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Karen Sandler on what we mean by "we"

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By Nathan Willis
June 18, 2014
TXLF 2014

Identity can be a nebulous issue for the free and open-source software (FOSS) community, perhaps in part because of how different FOSS is from other communities. Karen Sandler of the Software Freedom Conservancy (SFC) explored that topic from several angles during her keynote talk, "Identity crisis: are we who we say we are?" at the fifth annual Texas Linux Fest in Austin. In particular, the FOSS community often speaks of itself as a monolithic "we," but defining who "we" means is a tricky task in many FOSS contexts, she said. There are blurry boundaries, multiple roles, and overlapping objectives that permeate many FOSS projects, and the language used can exacerbate real-world problems.

Sandler started her talk by noting that she currently has many roles herself. In addition to her role as Executive Director of SFC, she was recently elected to the Board of the GNOME Foundation (where she previously served as Executive Director), is a practicing attorney in New York, and is associated with several other organizations, such as the Software Freedom Law Center (SFLC) and QuestionCopyright.Org. But in spite of her extensive experience with FOSS, she said, it is really only in the past year or so that she has really felt like she has gotten a handle on the complicated issues of identity and representation.

In March, she taught a seminar on legal ethics in free software on behalf of the Free Software Foundation. The seminar was a professional "continuing education" course (which practicing attorneys are required to complete a certain number of in order to maintain their certification), and although she initially worried that the time she spent preparing the material would prove boring, it turned out to be fascinating, since it highlighted just how differently FOSS does things from the rest of the world. To begin with, there are blurry lines everywhere in FOSS: between what is personal and what is professional, between volunteers and paid contributors, between non-profit organizations and for-profit companies, and even between the ideological and commercial goals that motivate the work.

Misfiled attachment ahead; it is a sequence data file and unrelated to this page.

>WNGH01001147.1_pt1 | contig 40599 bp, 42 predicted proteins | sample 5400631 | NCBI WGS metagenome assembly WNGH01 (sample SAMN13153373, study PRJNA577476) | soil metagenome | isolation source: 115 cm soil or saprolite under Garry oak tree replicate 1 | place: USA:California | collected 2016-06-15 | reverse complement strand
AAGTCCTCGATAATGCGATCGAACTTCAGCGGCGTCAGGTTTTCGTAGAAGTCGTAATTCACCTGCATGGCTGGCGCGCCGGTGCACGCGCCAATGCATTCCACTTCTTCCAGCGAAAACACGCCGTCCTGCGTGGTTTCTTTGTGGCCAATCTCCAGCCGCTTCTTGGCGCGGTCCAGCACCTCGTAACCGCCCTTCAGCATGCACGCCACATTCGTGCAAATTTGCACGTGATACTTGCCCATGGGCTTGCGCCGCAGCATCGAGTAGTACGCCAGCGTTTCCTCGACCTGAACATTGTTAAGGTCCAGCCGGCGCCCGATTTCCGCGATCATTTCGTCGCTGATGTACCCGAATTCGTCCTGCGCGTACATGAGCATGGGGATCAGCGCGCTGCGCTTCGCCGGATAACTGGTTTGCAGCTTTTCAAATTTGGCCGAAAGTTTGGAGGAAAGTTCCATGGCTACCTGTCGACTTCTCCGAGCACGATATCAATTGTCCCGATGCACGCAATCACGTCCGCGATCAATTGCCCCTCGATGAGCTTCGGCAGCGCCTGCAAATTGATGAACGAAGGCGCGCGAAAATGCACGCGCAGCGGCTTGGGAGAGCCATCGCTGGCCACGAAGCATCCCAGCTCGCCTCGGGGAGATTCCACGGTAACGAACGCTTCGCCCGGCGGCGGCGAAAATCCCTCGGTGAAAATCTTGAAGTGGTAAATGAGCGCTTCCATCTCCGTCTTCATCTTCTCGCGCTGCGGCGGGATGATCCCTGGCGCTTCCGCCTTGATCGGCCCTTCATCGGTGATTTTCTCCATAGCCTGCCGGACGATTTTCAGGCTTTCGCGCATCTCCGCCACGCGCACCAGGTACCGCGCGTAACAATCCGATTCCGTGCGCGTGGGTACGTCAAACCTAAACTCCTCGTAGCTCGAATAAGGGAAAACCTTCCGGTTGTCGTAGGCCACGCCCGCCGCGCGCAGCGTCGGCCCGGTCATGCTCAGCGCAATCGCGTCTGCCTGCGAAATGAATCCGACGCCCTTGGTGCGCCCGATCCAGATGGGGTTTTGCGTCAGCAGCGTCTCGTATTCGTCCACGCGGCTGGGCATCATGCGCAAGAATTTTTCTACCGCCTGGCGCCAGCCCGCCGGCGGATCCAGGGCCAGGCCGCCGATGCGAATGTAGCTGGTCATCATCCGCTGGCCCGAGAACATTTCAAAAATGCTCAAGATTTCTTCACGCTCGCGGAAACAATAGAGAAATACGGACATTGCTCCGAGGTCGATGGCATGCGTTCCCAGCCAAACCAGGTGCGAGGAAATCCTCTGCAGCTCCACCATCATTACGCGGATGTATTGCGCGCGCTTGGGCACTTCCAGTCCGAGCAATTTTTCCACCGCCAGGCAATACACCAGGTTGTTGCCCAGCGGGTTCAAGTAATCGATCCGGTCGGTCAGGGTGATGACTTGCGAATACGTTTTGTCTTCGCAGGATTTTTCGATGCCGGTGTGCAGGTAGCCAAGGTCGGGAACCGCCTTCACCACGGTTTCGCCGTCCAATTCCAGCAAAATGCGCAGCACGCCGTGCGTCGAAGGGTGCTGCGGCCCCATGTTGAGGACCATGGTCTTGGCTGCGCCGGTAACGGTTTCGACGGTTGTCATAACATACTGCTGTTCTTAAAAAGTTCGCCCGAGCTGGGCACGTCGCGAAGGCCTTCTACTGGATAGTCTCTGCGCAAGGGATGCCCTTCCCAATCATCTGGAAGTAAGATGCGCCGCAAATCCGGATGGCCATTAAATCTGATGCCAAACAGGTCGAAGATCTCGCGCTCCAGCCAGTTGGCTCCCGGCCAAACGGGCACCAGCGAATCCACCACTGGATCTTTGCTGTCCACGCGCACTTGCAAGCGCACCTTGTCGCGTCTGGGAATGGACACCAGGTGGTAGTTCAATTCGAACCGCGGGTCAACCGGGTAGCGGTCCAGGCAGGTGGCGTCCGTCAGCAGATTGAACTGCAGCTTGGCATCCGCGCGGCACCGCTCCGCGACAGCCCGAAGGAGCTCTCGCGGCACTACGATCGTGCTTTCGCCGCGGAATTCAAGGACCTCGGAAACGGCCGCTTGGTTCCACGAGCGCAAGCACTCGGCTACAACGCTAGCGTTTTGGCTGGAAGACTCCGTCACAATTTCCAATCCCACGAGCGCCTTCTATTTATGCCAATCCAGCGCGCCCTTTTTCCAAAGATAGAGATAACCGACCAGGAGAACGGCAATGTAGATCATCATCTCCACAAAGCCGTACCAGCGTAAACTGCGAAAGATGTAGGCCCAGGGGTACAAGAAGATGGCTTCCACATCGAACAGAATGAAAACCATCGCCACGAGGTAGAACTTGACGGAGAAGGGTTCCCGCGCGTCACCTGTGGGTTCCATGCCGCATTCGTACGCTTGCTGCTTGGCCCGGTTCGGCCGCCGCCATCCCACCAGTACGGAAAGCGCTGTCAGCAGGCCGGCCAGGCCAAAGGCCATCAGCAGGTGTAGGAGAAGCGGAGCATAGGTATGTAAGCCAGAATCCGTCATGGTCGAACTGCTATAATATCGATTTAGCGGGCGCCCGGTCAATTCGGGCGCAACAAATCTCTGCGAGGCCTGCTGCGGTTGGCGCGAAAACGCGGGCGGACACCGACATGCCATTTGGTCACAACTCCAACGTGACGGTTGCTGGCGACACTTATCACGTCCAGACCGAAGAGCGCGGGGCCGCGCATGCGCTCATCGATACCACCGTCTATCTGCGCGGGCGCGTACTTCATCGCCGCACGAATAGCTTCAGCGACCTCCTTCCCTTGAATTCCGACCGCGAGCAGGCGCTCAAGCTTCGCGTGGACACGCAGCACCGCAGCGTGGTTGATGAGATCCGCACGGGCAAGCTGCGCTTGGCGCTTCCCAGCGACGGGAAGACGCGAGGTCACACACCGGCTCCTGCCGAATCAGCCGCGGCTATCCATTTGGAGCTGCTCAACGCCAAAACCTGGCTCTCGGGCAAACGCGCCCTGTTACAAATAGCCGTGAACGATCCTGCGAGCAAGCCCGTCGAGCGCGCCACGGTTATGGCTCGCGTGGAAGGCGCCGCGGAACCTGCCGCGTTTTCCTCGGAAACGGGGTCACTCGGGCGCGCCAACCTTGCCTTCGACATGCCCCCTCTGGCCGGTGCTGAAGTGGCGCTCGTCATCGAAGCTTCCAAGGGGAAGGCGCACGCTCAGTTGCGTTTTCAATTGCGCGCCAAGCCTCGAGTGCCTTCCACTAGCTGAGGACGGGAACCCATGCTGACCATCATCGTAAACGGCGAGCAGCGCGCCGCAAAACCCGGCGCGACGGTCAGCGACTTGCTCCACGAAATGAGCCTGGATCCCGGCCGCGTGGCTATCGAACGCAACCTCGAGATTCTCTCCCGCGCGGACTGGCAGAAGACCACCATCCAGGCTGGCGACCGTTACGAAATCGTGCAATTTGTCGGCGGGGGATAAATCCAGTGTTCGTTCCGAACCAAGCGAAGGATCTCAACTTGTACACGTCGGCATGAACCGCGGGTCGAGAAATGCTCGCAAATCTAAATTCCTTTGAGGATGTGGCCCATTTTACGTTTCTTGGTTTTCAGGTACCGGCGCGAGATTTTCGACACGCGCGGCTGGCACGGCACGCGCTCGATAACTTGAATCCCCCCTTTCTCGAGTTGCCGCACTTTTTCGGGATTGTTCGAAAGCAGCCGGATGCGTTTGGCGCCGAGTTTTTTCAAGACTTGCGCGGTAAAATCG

Still, she said, "we say 'we' a lot," and figuring out who "we" is in any one instance can be difficult. As a lawyer, she continued, she has to think about the question in strict terms, since attorneys have definite legal obligations to their clients and rules they must abide by. For instance, she noted that strangers often come up to her at FOSS events and start to share "juicy gossip" about projects and companies. She stops them and asks whether they should be telling their story, and often hears a reply like "it's okay: you're my lawyer." In fact, Sandler said, she does not represent everyone in the FOSS world, and for those clients she does represent, she has obligations to protect their interests, which may include giving the client information that she learned from someone else.

But figuring out who you represent can be confusing in FOSS, she said. Other fields are all about keeping things secret, but FOSS wants to work in the open. Even within a project, the lines between client and outsider can be fuzzy; Sandler said she once had a conversation with a Red Hat employee about a legal question relating to the GNOME project, and had to tell the person she was required to take the question to Red Hat's legal team instead. Ethics rules dictate that an attorney speak only to another party's attorney (and not to the person involved) once they know the other party has representation.

Organizations, communities, and friends